Slang Terms Used By Soldiers During World War I

Slang Terms Used By Soldiers During World War I

By- Khushi Bisht

Soldiers in the frontline during World War I often communicated via slang terms. They discussed languages and accents with their comrades, coining a host of slang terms in the process. As a result, the First World War spawned a slew of slang and vernacular terms. In this article, we will discuss the meanings of some of the most often used military slang terms during the First World War.

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The word "strafe" is derived from the German expression 'Gott strafe England,' which meant 'God punish England,' and was commonly used during World War I. It had a plethora of definitions during the war, including an invasion, heavy bombing, and so on. "Harsh Punishment" or a "Strong bombard" were the main meanings of the term. The term "strafed" was used to describe a unit in combat that had suffered significant losses.

Effects of shell shock. Wikimedia Commons


From 1915, the word "shell shock" was used to describe the neurological state that troops experienced during the First World War. It was the name for a rare type of neural illness that afflicted the armed force during the war. According to a statement made in the House Of Lords in 1920, before "Shell Shock" was well recognized, executions for cowardliness and abandonment were imposed and executed on soldiers in the early stages of the war, who, in terms of subsequent events, were struggling from shell shock and therefore not accountable for their behavior.


"Iron Rations" was first used in the mid-1880s to refer to soldiers' emergency food supplies, especially for soldiers in combat. A can of tea and sugar, rice and bully beef, bread and biscuits, salt and chocolates were among the emergency supplies. However, during World War I, the word was coined to refer to shrapnel (fragments ejected from an explosion) or shellfire (the firing of large military guns).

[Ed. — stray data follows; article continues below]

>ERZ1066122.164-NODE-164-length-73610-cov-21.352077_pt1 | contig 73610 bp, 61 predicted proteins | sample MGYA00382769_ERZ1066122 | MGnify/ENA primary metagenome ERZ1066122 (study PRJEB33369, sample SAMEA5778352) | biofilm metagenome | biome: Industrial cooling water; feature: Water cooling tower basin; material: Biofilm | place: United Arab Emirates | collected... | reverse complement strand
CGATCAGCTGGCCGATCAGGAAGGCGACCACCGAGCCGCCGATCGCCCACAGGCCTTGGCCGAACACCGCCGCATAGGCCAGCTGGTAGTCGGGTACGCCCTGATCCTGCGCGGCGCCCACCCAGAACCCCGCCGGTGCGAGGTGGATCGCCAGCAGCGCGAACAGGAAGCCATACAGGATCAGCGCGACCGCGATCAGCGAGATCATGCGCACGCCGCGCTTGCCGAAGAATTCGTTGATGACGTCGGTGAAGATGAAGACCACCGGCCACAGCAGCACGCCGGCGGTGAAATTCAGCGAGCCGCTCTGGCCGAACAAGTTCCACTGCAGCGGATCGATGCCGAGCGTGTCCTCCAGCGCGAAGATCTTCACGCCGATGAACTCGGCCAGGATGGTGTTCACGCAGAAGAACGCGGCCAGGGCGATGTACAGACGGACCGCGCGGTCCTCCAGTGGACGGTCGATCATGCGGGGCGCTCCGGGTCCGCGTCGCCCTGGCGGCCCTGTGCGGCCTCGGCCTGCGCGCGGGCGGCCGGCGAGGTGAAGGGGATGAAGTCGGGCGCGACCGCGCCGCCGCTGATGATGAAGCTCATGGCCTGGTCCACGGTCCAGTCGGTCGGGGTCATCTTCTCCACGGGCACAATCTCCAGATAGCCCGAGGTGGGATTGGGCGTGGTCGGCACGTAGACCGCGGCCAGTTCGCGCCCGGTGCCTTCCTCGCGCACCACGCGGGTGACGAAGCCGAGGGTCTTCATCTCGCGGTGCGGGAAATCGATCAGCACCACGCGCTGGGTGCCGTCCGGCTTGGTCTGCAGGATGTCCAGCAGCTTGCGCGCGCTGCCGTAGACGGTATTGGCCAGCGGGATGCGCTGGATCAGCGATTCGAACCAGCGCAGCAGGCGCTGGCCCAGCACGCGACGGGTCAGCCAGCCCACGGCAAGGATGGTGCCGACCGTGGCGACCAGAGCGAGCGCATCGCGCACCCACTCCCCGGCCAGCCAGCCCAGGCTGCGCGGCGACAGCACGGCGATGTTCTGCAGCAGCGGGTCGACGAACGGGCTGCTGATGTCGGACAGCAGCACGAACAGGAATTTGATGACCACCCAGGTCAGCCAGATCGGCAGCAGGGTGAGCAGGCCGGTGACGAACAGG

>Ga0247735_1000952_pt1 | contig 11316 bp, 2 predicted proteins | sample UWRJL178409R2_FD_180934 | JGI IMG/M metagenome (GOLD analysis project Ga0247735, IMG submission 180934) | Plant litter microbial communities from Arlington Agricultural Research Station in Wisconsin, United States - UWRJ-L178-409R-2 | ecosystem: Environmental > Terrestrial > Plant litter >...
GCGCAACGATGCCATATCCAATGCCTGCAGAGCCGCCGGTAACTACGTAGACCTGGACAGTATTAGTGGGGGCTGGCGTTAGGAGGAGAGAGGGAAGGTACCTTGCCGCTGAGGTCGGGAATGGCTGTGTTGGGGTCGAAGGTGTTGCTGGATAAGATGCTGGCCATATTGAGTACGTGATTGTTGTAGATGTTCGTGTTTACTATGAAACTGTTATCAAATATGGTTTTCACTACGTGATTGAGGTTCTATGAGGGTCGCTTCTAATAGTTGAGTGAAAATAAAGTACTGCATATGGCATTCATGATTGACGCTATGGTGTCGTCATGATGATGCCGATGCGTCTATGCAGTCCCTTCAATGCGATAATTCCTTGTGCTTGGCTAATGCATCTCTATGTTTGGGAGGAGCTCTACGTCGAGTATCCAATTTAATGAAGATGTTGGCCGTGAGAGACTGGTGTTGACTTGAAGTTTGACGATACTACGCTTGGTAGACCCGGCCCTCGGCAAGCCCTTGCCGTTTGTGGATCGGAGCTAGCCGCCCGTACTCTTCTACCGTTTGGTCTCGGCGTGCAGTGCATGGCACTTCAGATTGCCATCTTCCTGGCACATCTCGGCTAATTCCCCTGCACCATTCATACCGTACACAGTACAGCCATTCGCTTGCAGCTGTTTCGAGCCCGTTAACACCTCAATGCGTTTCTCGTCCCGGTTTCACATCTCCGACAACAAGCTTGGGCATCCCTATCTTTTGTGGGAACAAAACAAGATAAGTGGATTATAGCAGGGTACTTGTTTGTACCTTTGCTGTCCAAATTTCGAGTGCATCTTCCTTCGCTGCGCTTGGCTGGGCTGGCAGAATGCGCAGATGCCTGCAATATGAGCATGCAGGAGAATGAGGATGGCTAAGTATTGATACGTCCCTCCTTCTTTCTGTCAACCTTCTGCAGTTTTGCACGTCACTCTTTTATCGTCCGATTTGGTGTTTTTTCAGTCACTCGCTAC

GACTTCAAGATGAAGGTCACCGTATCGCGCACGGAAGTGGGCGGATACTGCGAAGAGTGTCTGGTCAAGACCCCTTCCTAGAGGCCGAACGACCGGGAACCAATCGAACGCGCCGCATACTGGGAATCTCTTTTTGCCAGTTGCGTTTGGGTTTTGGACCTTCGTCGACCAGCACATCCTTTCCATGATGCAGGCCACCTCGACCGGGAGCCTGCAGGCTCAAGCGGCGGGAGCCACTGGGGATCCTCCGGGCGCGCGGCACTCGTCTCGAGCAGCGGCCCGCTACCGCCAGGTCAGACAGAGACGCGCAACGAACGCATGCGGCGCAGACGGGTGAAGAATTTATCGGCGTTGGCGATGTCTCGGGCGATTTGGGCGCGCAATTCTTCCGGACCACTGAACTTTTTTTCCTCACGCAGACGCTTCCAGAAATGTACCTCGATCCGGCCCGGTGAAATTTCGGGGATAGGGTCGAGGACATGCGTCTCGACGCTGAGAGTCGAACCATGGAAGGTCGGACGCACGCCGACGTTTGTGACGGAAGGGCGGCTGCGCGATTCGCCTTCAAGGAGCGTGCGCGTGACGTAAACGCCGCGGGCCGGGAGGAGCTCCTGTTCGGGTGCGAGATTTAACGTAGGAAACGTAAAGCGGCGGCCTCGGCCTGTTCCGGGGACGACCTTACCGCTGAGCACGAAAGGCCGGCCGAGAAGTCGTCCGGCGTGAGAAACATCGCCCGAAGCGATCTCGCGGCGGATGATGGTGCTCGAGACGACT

Canned bully (corned) beef. Wikimedia Commons


The term "Dekko" derived from the Hindi word "Dekho" which means "to look." It is one of several terms that the British forces gathered during the British Raj, the time when India was ruled by the British. "Dekho" is one of a host of words carried from India by the British and eventually circulated in the British military. It became extremely popular during World War I.


Although the word "Cooties" may have had a previous prevalence, by 1917, it was commonly used in the armed and the newspapers. Following World War I, the word remained popular, primarily in the United States. It was used to refer to lice on the body or the head. According to the Oxford English Dictionary, it comes from the Malaysian word "Kuti" which means "Parasitic Insect."

Routing the "Cooties." Wikimedia Commons


The word "Blimp" was basically a slang word of an ambiguous origin and was coined to describe a tiny dirigible airship during the First World War. The British Military operated two kinds of airships during World War I, the first one was non-rigid airships, which were used for anti-submarine monitoring along the shore. The second one was stiff airships, which were primarily used by Germans. These were also used by the British Military, mostly to defend convoys. A more plausible explanation is that the term is intended to mimic the sound made by a highly inflated airship.


The term 'Blighty' comes from the Hindi word 'Bilayati,' which means 'foreign, particularly Europe.' The Hindi word "Bilayati" is itself derived from the Arabic word "Wilayati," which means "Provincial." This term was most likely coined by members of the British forces stationed in India in the late 1800s, but it acquired widespread usage during World War I. "Blighty wound," was military slang for a severe war injury that required the soldier to be evacuated, most likely to his home country.

An unidentified airship on the ground. Note the gunners on the front of the airship and on top of it. Wikimedia Commons


This word was widely used during World War 1. It was a reference to German anti-aircraft artillery in particular. The only possible origin of the word is a classic music-hall song with the chorus "Archibald? Certainly Not!" According to popular belief, the term "Archie" and other anti-aircraft slang originated with a song sung by George Robey in 1911.

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